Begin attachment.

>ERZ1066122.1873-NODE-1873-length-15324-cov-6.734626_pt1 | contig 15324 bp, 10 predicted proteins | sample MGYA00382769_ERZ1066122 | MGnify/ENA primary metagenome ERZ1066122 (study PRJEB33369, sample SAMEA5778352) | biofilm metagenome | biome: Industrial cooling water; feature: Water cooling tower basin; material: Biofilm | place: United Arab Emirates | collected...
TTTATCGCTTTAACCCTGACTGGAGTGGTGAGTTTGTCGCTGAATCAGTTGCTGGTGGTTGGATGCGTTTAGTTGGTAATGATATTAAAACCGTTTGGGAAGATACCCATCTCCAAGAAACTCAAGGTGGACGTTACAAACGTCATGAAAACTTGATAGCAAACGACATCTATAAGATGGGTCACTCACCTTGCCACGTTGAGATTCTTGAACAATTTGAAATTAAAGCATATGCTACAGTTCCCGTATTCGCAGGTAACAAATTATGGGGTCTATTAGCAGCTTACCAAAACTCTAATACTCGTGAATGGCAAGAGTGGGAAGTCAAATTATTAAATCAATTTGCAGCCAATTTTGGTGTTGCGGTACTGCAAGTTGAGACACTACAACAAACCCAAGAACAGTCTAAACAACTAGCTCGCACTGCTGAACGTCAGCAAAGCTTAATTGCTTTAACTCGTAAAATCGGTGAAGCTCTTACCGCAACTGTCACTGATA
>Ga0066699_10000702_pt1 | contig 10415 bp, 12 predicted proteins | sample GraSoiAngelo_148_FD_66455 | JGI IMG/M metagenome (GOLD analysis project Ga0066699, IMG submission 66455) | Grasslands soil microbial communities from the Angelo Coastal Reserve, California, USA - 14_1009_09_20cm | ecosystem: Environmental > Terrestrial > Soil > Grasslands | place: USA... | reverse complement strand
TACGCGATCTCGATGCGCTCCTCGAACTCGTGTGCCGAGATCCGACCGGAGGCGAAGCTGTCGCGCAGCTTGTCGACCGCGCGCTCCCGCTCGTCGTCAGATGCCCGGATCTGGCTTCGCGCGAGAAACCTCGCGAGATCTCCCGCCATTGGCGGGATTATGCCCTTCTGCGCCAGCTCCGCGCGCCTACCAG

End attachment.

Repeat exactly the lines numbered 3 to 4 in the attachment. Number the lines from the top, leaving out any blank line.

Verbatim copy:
>Ga0066699_10000702_pt1 | contig 10415 bp, 12 predicted proteins | sample GraSoiAngelo_148_FD_66455 | JGI IMG/M metagenome (GOLD analysis project Ga0066699, IMG submission 66455) | Grasslands soil microbial communities from the Angelo Coastal Reserve, California, USA - 14_1009_09_20cm | ecosystem: Environmental > Terrestrial > Soil > Grasslands | place: USA... | reverse complement strand
TACGCGATCTCGATGCGCTCCTCGAACTCGTGTGCCGAGATCCGACCGGAGGCGAAGCTGTCGCGCAGCTTGTCGACCGCGCGCTCCCGCTCGTCGTCAGATGCCCGGATCTGGCTTCGCGCGAGAAACCTCGCGAGATCTCCCGCCATTGGCGGGATTATGCCCTTCTGCGCCAGCTCCGCGCGCCTACCAG